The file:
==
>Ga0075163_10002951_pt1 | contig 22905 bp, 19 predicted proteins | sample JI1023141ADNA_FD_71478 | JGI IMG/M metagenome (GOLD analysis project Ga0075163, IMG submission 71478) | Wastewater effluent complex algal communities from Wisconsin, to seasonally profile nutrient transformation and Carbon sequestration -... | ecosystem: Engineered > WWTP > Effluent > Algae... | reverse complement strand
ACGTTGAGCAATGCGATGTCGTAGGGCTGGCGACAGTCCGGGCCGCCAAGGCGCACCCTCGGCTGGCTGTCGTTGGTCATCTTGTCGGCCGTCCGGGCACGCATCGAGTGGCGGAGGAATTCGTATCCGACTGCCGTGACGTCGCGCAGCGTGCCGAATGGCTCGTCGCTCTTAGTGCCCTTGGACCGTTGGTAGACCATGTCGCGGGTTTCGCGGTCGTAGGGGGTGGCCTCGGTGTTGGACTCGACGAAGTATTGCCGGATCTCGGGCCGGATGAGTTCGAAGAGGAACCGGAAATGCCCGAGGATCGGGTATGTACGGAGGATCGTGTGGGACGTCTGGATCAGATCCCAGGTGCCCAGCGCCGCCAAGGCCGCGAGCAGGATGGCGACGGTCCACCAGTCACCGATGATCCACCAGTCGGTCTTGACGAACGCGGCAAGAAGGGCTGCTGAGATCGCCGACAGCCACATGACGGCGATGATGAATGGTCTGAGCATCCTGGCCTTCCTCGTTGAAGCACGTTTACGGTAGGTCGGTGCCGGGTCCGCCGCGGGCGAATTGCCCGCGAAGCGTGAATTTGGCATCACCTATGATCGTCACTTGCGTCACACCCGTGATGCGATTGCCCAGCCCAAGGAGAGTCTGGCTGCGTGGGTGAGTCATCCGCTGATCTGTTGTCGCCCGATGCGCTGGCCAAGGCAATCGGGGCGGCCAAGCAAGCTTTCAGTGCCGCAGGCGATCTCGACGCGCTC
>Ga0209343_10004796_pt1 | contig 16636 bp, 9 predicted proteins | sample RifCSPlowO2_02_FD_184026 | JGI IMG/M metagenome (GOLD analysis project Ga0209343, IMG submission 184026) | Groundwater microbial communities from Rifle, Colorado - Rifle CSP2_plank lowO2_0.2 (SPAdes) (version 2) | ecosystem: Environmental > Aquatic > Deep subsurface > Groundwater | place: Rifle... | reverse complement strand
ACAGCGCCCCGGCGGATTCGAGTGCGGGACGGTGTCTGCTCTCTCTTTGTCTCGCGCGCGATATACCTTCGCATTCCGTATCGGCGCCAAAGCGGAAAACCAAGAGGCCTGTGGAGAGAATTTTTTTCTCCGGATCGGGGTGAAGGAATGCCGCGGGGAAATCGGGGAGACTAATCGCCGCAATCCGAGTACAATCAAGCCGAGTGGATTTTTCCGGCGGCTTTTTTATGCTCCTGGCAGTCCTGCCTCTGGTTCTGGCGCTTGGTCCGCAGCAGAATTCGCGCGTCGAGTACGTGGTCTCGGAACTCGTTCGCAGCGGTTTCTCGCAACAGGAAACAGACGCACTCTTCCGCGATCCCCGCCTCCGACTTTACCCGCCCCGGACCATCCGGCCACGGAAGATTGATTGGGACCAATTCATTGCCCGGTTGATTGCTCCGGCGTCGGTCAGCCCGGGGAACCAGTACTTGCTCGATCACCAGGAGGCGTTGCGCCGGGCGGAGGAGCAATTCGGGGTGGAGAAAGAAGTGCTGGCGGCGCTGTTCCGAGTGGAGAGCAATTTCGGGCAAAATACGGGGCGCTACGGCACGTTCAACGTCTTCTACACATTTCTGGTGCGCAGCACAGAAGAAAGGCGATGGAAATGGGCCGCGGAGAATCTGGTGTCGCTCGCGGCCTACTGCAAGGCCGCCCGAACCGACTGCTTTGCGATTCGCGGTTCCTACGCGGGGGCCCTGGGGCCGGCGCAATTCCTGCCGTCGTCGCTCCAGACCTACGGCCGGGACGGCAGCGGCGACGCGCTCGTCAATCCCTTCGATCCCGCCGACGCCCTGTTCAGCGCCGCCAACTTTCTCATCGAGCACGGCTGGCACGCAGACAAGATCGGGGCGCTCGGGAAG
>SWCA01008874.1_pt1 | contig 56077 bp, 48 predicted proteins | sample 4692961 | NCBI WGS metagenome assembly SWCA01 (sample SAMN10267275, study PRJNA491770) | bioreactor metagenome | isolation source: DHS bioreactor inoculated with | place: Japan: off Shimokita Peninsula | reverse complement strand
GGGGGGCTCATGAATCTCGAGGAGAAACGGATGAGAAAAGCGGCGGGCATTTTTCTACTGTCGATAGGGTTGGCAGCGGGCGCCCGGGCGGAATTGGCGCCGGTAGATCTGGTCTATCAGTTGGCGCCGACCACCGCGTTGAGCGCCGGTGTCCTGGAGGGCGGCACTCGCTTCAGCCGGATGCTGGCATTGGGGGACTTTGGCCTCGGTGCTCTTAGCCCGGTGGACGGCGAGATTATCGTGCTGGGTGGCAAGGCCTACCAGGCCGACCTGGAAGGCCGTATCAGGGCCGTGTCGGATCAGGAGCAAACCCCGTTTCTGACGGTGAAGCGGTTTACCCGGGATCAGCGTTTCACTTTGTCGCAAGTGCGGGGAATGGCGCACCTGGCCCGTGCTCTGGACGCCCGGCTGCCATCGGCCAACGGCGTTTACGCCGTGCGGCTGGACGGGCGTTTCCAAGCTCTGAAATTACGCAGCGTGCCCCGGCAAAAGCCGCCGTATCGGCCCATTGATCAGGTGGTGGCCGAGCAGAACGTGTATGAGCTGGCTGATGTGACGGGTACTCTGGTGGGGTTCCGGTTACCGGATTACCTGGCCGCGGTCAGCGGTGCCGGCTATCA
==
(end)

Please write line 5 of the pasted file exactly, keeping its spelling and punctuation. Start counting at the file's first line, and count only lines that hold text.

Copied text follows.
>SWCA01008874.1_pt1 | contig 56077 bp, 48 predicted proteins | sample 4692961 | NCBI WGS metagenome assembly SWCA01 (sample SAMN10267275, study PRJNA491770) | bioreactor metagenome | isolation source: DHS bioreactor inoculated with | place: Japan: off Shimokita Peninsula | reverse complement strand